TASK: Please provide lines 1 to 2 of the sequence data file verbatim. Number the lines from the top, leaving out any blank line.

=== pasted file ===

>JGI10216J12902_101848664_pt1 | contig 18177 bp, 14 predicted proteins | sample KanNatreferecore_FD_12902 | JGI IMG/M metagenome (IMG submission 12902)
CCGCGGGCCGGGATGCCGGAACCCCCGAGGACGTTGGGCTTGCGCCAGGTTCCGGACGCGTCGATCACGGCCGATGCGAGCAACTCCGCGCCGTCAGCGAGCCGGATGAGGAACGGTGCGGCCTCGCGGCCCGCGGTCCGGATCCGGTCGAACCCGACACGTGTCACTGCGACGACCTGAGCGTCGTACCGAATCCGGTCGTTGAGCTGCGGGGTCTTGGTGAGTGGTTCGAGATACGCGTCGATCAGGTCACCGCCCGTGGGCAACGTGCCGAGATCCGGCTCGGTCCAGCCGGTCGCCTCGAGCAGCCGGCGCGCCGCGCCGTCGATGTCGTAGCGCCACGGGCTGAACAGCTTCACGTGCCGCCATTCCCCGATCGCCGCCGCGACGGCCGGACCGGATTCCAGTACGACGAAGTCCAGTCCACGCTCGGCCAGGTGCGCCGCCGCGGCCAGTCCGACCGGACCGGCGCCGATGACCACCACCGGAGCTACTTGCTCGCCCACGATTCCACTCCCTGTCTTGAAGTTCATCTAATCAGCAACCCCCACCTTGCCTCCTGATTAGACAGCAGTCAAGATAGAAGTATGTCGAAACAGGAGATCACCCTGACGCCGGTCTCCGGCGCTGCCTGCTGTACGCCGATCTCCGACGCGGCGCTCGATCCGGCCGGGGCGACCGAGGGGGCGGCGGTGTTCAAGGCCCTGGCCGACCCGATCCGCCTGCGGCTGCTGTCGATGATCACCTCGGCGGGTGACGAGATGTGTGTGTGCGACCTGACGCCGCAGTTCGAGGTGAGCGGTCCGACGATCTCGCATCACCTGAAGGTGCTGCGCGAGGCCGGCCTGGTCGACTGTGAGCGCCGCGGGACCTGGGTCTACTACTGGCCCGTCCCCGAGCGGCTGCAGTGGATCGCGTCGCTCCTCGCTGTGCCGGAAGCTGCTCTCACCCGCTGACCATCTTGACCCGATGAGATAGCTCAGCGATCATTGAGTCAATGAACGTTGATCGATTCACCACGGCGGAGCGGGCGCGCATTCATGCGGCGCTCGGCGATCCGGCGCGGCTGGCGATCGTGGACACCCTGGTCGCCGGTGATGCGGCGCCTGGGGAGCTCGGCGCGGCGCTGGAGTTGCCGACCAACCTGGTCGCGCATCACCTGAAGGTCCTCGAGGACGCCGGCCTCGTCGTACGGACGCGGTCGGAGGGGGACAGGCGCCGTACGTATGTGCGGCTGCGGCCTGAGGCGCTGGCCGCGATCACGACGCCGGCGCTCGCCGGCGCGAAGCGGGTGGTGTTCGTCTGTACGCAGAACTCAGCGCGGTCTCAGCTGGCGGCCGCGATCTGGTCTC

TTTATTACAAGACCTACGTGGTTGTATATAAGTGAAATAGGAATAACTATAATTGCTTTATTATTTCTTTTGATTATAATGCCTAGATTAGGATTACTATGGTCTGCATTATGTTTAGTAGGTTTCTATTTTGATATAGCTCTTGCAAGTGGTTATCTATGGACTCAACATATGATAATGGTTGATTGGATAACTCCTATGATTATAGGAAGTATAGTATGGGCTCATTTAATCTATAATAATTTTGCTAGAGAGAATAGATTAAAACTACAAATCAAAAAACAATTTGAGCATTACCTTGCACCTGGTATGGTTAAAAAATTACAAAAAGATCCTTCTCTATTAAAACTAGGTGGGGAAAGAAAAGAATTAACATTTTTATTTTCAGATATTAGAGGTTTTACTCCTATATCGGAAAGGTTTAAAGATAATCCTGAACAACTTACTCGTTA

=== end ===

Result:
>JGI10216J12902_101848664_pt1 | contig 18177 bp, 14 predicted proteins | sample KanNatreferecore_FD_12902 | JGI IMG/M metagenome (IMG submission 12902)
CCGCGGGCCGGGATGCCGGAACCCCCGAGGACGTTGGGCTTGCGCCAGGTTCCGGACGCGTCGATCACGGCCGATGCGAGCAACTCCGCGCCGTCAGCGAGCCGGATGAGGAACGGTGCGGCCTCGCGGCCCGCGGTCCGGATCCGGTCGAACCCGACACGTGTCACTGCGACGACCTGAGCGTCGTACCGAATCCGGTCGTTGAGCTGCGGGGTCTTGGTGAGTGGTTCGAGATACGCGTCGATCAGGTCACCGCCCGTGGGCAACGTGCCGAGATCCGGCTCGGTCCAGCCGGTCGCCTCGAGCAGCCGGCGCGCCGCGCCGTCGATGTCGTAGCGCCACGGGCTGAACAGCTTCACGTGCCGCCATTCCCCGATCGCCGCCGCGACGGCCGGACCGGATTCCAGTACGACGAAGTCCAGTCCACGCTCGGCCAGGTGCGCCGCCGCGGCCAGTCCGACCGGACCGGCGCCGATGACCACCACCGGAGCTACTTGCTCGCCCACGATTCCACTCCCTGTCTTGAAGTTCATCTAATCAGCAACCCCCACCTTGCCTCCTGATTAGACAGCAGTCAAGATAGAAGTATGTCGAAACAGGAGATCACCCTGACGCCGGTCTCCGGCGCTGCCTGCTGTACGCCGATCTCCGACGCGGCGCTCGATCCGGCCGGGGCGACCGAGGGGGCGGCGGTGTTCAAGGCCCTGGCCGACCCGATCCGCCTGCGGCTGCTGTCGATGATCACCTCGGCGGGTGACGAGATGTGTGTGTGCGACCTGACGCCGCAGTTCGAGGTGAGCGGTCCGACGATCTCGCATCACCTGAAGGTGCTGCGCGAGGCCGGCCTGGTCGACTGTGAGCGCCGCGGGACCTGGGTCTACTACTGGCCCGTCCCCGAGCGGCTGCAGTGGATCGCGTCGCTCCTCGCTGTGCCGGAAGCTGCTCTCACCCGCTGACCATCTTGACCCGATGAGATAGCTCAGCGATCATTGAGTCAATGAACGTTGATCGATTCACCACGGCGGAGCGGGCGCGCATTCATGCGGCGCTCGGCGATCCGGCGCGGCTGGCGATCGTGGACACCCTGGTCGCCGGTGATGCGGCGCCTGGGGAGCTCGGCGCGGCGCTGGAGTTGCCGACCAACCTGGTCGCGCATCACCTGAAGGTCCTCGAGGACGCCGGCCTCGTCGTACGGACGCGGTCGGAGGGGGACAGGCGCCGTACGTATGTGCGGCTGCGGCCTGAGGCGCTGGCCGCGATCACGACGCCGGCGCTCGCCGGCGCGAAGCGGGTGGTGTTCGTCTGTACGCAGAACTCAGCGCGGTCTCAGCTGGCGGCCGCGATCTGGTCTC